amounted to an alliance. Appeasement in Eastern Europe would deflect German
aggression to the west. Taking into account the disastrous condition of Russian
forces brought about from within and the severe problems of the economy, this
was necessary for Stalin. In a way, by signing the Nazi-Soviet Non-Aggression

Pact, he was buying as much time as possible to try prepare for the inevitable.

The inevitable happened on June 22, 1941. Molotov broke to the Russian people
the grim news about the German attack. Stalin, as if embarrassed by the
disastrous collapse of his hopes, shunned the limelight. He did not utter a
single word in public for almost two weeks. He apparently waited to see what the
results of the first battles would be, what the attitude of Great Britain and
the United States would be, and what the feeling in his own country would be.

Locked up with his military leaders, he discussed measures of mobilization and
strategic plans. In the first years of the war, Soviet losses were much higher
than necessary. The true cost of the purges had now to be paid. Morale was not
very high in the army. About two million prisoners were taken in the first year
of the war. The total reached five million in November 943, and there was
widespread defeatism among the public (McCauley, p.113). However, not all Soviet
casualties were due to the Germans. Many senior officers were court-martialed
during this period. "Colonel-General D.G.Pavlov, commander of the Western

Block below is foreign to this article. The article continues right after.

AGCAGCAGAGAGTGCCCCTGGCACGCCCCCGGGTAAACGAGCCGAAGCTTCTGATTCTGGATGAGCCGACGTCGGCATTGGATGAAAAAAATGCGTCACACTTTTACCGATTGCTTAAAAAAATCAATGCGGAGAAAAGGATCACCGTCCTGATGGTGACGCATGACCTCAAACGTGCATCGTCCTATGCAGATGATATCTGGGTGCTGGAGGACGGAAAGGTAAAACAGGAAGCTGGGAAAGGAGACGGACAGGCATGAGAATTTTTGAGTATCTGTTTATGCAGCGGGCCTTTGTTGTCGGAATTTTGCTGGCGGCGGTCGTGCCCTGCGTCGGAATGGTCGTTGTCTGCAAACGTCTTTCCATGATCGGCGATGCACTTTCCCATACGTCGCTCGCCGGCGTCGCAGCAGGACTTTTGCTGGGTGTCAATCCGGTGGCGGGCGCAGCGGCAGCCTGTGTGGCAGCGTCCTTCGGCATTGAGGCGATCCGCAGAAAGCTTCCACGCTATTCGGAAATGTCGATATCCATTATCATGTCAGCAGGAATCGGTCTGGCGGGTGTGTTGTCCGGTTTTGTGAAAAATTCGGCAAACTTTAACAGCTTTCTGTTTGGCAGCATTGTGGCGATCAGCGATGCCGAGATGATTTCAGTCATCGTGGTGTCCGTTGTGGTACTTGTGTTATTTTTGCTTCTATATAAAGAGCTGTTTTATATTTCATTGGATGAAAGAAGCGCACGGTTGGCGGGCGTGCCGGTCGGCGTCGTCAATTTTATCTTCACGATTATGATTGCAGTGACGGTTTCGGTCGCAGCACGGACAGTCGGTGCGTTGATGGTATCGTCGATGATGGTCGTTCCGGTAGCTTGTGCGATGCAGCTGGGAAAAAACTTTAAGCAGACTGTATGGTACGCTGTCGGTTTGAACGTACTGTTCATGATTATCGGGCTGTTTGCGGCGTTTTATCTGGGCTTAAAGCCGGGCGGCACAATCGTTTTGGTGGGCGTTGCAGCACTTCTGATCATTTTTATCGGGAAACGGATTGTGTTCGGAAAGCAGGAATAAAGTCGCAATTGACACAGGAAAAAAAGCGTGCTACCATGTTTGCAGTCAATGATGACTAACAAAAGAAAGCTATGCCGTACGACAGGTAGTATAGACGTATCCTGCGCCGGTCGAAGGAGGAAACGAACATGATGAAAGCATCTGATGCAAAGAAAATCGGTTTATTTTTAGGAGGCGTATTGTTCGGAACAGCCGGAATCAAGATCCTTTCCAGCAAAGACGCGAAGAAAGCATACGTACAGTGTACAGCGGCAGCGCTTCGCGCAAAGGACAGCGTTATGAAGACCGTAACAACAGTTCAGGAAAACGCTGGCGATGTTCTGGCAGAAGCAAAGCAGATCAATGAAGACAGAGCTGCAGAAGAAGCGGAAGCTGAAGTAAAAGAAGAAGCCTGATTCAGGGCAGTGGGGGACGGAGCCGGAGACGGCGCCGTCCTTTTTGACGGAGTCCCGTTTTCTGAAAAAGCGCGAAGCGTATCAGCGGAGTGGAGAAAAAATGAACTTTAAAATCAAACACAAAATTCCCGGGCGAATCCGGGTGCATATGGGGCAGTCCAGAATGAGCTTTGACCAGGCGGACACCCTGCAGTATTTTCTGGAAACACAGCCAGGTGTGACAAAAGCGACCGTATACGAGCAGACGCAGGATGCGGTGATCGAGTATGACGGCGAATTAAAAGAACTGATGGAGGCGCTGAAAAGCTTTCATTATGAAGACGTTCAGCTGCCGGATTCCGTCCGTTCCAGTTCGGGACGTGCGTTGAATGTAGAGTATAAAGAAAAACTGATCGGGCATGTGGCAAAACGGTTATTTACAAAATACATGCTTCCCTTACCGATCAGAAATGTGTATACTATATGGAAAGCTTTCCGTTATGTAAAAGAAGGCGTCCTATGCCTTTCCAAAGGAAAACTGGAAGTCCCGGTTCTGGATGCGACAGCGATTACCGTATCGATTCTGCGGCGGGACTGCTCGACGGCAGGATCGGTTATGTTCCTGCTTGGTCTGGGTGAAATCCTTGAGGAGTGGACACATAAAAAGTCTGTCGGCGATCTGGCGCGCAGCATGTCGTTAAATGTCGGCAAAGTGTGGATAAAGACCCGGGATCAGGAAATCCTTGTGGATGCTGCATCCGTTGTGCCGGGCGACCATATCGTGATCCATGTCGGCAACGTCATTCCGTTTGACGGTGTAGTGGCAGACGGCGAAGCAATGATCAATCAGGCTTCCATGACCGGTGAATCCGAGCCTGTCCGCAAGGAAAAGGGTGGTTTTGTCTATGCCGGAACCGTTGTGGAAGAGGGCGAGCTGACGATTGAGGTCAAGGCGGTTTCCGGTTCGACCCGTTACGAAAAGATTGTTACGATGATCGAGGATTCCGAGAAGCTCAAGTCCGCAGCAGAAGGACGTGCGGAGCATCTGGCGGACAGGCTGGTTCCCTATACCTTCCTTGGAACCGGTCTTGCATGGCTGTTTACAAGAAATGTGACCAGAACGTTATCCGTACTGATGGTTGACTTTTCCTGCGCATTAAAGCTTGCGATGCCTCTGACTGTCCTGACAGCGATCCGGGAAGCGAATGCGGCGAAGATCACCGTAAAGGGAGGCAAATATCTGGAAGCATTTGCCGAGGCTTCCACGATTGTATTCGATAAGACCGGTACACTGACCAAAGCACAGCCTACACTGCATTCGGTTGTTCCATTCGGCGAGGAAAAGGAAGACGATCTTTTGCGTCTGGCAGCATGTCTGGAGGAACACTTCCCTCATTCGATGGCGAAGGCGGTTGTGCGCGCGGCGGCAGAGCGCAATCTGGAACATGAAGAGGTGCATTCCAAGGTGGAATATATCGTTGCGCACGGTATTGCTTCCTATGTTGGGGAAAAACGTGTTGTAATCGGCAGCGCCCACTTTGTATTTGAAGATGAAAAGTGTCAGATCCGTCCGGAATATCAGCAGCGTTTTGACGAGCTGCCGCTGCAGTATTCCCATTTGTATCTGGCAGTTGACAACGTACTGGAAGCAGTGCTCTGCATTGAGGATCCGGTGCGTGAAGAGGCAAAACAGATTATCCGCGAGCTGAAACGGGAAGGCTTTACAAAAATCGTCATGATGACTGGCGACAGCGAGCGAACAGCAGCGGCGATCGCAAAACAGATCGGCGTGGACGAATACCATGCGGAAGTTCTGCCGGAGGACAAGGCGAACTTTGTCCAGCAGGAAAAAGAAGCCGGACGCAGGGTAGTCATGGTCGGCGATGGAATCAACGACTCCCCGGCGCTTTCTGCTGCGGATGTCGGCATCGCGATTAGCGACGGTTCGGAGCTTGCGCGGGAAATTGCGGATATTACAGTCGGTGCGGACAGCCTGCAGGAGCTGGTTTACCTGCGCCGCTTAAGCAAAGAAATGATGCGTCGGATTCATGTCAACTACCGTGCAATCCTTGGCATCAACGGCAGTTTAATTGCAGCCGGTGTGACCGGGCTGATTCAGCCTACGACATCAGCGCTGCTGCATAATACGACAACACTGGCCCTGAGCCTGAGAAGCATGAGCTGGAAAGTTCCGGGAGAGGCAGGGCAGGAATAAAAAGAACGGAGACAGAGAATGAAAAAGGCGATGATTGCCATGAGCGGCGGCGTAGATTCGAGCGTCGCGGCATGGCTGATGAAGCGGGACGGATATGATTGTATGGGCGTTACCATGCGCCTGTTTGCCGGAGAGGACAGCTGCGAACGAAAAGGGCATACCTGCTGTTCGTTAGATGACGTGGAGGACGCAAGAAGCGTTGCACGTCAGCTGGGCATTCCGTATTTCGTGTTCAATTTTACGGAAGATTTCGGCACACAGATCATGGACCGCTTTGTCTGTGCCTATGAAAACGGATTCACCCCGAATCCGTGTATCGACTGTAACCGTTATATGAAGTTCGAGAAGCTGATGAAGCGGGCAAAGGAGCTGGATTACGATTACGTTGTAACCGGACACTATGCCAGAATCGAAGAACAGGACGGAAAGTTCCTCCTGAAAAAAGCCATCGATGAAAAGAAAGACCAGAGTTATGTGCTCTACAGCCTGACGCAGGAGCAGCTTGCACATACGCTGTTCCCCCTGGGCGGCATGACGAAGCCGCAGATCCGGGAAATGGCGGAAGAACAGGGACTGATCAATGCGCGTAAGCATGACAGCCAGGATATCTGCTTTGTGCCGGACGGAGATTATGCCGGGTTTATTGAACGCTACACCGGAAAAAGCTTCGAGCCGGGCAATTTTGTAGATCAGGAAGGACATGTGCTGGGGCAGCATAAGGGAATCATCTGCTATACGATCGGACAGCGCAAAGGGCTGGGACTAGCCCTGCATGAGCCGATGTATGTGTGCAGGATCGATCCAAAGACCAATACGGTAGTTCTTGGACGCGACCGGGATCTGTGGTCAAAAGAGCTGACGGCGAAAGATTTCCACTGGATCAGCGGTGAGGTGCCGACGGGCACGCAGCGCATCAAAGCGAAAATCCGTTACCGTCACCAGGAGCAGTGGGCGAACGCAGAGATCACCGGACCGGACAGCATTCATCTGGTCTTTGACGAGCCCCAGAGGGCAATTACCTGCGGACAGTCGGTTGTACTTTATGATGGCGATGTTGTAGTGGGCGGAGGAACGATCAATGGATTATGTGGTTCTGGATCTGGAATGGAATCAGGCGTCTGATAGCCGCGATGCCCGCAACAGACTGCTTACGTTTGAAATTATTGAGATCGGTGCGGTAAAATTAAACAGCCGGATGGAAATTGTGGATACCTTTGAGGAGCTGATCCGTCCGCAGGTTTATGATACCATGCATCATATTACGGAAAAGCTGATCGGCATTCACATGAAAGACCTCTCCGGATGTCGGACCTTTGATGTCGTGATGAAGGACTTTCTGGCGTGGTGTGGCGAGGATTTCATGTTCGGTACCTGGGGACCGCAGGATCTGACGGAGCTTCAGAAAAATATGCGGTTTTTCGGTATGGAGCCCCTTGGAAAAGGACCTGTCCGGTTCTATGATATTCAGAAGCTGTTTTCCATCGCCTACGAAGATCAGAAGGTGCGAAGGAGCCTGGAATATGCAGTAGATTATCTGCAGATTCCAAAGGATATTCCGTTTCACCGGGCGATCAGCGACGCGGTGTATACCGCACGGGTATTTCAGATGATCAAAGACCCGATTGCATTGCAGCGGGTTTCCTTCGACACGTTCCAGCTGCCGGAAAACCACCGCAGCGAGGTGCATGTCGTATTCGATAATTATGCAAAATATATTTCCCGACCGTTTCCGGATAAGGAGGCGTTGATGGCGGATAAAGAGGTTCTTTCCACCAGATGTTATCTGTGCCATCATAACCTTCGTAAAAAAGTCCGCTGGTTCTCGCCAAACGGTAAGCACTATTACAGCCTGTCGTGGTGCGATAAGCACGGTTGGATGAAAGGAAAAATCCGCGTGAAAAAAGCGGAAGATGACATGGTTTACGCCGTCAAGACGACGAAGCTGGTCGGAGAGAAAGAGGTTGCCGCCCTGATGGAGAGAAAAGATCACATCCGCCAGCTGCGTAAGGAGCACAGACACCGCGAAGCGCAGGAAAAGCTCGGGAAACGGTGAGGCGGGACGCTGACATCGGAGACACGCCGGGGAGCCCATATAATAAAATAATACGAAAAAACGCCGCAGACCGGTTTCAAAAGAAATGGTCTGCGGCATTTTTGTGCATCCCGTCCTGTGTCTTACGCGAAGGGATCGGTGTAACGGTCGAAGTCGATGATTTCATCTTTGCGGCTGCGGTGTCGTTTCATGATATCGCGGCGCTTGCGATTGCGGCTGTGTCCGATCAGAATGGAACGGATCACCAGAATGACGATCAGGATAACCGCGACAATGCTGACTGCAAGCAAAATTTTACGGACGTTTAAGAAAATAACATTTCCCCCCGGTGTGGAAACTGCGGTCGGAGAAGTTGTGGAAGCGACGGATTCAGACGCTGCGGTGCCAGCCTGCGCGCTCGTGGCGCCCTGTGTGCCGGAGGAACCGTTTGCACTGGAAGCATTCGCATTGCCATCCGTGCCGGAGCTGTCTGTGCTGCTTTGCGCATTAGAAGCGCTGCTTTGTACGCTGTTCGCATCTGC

Front, his chief of staff and some other officers were called to Moscow,
court-martialed and shot on 30 June, 1941 for incompetence. They were unfairly
treated, as was later admitted. Stalin loosed the NKVD on the military,
reminiscent of 1937, and the political police exacted savage retribution on
anyone who did not fulfil orders or who had carried out his orders
unsuccessfully"(McCauley, p.129). Only at Stalingrad, in 1943, did the tide
of war turn in favor of the Soviet Union. There are all indication that Hitler
could have easily taken Moscow and Leningrad had he continued north and not
turned his attention south towards Ukraine. Although there is no dispute as to
the horror and losses brought on by Stalin's paranoid decisions in the 1930s,
the actual number of casualties remains uncertain. Only recently have some of
the most significant archives been declassified and allowed a new wave of
research to start up. In addition, many of the records were destroyed at the
time, presumably those with the most sensitive information. Some researchers
claim that "in its worst year approximately only 7.7% of the Red army's
leadership was discharged" (Getty, p.213). Another factor complicating
ascertaining the actual casualties is political. Subject of Stalin is
inextricably linked to ideology, communism, and socialism, topics that hardly
leave anyone without strong emotions on one or the other side. Thus, many works
even with the best intentions of unbiased research can be subconsciously marred
by political bias. There's hope that with the continued declassification more
documents will appear from the archives that will be able to shed more light on
this very dark subject. The dispute as to the exact toll of the purges will
probably never be settled. The final count may never be known. However, it will
always remain undisputed that the purges during the 1930s initiated by Joseph

Stalin brought massive repercussion in all sectors of the society and greatly
endangered Soviet Union's sovereignty and viability.

Bibliography

Stalinist Terror: New Perspectives, edited by J. Arch Getty and Roberta T.

Manning, Cambridge University Press, 1993 William R. Keylor, The Twentieth

Century World: An International History, Oxford University Press, New York, 1996

Martin McCauley, The Soviet Union Since 1917, Longman Group Limited, New York,

1981 Revelations from the Russian Archives, Library of Congress, 1996 http://lcweb.loc.gov/exhibits/archives/intro.html